An integrated transportation network throughout the metropolitan area is just part of a larger “green” plan that Mayor Ebrard has rolled out. The plan involves nineteen different ministries and requires all city employees to ride their bikes to work once a month.

“It’s a huge commitment financially,” says Martha Delgado, Mexico City’s environmental secretary. “We’re trying to change the culture of mobility and the habits of our citizens.”

Taking the Next Step

Over the next two years, she says, the Bus Rapid Transit plan includes the replacement of yet another 4,000 microbuses (there are currently more than 26,000 of them, accounting for more than 65 percent of all travel within the city) with 700 articulated buses—carrying 1.5 million passengers every day.

Bernardo Baranda, senior program director at the Institute for Transportation and Development Policy and a key figure in the bus plan, is helping officials make sure the lines respect the needs of pedestrians and cyclists. He says that the ultimate success of the system lies in how people use it.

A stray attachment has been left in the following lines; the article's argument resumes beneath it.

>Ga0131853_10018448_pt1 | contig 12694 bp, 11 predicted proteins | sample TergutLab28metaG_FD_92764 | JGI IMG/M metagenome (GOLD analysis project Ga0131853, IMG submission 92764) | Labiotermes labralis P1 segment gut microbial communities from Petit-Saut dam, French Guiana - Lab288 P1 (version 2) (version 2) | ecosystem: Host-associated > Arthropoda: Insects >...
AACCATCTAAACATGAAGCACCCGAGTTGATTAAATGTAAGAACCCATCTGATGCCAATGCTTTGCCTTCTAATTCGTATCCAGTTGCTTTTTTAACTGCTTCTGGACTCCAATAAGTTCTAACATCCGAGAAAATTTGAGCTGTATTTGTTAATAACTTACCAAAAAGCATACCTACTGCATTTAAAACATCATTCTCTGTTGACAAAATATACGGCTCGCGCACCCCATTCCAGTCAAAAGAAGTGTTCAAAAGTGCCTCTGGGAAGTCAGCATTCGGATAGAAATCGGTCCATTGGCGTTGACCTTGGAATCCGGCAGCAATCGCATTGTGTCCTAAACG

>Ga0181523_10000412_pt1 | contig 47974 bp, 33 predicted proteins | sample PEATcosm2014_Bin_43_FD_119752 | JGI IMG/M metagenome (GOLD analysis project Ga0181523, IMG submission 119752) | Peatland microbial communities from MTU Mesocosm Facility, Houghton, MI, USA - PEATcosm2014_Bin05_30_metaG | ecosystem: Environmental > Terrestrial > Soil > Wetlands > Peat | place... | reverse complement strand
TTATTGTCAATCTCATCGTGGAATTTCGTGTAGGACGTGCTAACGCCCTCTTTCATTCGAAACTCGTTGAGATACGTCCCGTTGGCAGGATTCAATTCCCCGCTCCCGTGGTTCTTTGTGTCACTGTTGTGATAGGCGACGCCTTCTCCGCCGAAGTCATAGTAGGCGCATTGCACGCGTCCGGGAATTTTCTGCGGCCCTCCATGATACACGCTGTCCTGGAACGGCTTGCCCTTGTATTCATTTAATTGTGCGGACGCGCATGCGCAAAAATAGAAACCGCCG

Baranda is also at the center of a proposal, still in the planning stage, to create a biking network of 643 km throughout the city.  Bicycle use in Mexico City is already growing. A recent survey found that residents made 400,000 trips by bike each day, as compared with 160,000 trips ten years ago.

Hewlett Foundation money has been used to send Baranda to California for workshops on media strategy and communications and to gather information on other cities’ systems. The Foundation has “helped by seeing that this is not only about transportation and reducing emissions,” he says. “It’s about making the city understand that the best way to impact the environment is having people use other modes of transportation.”

The impact is starting to be felt. In 2000, Mexico City generated 51 million tons of CO2, making it one of the largest contributors to greenhouse gas emissions in all of Latin America. Transportation alone accounted for 37 percent of it.

With the eventual introduction of the ten new BRT corridors, the city expects to reduce carbon emissions by 100,000 tons a year. It’s already begun calculating the dividends, with the sale of its first carbon offset emissions this year.

True, it was a modest $232,000. But with statistics suggesting that 14 percent of passengers no longer use their cars in the metropolitan area, officials are already rubbing their hands together in expectation.

“It’s a major, major project,” says Lobo of the BRT system. “The people who are riding the Metrobús are breathing better air today.”